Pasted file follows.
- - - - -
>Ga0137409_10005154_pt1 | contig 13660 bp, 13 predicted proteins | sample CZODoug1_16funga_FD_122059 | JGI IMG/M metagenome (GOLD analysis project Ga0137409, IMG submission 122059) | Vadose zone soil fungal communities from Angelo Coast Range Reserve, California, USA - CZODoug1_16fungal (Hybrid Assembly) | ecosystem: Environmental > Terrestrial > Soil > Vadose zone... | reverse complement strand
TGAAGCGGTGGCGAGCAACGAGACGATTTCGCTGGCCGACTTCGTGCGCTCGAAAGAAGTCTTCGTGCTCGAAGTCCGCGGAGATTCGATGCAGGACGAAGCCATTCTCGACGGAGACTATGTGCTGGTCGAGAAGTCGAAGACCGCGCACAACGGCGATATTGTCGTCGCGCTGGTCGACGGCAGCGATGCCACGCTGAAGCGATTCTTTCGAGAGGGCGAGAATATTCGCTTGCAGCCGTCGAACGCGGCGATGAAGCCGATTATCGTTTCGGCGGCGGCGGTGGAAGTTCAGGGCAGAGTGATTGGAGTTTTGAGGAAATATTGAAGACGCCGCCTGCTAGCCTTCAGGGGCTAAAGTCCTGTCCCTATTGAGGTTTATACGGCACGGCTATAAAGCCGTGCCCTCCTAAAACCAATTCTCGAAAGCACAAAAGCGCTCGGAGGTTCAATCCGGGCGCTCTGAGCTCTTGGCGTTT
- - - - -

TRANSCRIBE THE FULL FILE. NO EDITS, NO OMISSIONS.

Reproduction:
>Ga0137409_10005154_pt1 | contig 13660 bp, 13 predicted proteins | sample CZODoug1_16funga_FD_122059 | JGI IMG/M metagenome (GOLD analysis project Ga0137409, IMG submission 122059) | Vadose zone soil fungal communities from Angelo Coast Range Reserve, California, USA - CZODoug1_16fungal (Hybrid Assembly) | ecosystem: Environmental > Terrestrial > Soil > Vadose zone... | reverse complement strand
TGAAGCGGTGGCGAGCAACGAGACGATTTCGCTGGCCGACTTCGTGCGCTCGAAAGAAGTCTTCGTGCTCGAAGTCCGCGGAGATTCGATGCAGGACGAAGCCATTCTCGACGGAGACTATGTGCTGGTCGAGAAGTCGAAGACCGCGCACAACGGCGATATTGTCGTCGCGCTGGTCGACGGCAGCGATGCCACGCTGAAGCGATTCTTTCGAGAGGGCGAGAATATTCGCTTGCAGCCGTCGAACGCGGCGATGAAGCCGATTATCGTTTCGGCGGCGGCGGTGGAAGTTCAGGGCAGAGTGATTGGAGTTTTGAGGAAATATTGAAGACGCCGCCTGCTAGCCTTCAGGGGCTAAAGTCCTGTCCCTATTGAGGTTTATACGGCACGGCTATAAAGCCGTGCCCTCCTAAAACCAATTCTCGAAAGCACAAAAGCGCTCGGAGGTTCAATCCGGGCGCTCTGAGCTCTTGGCGTTT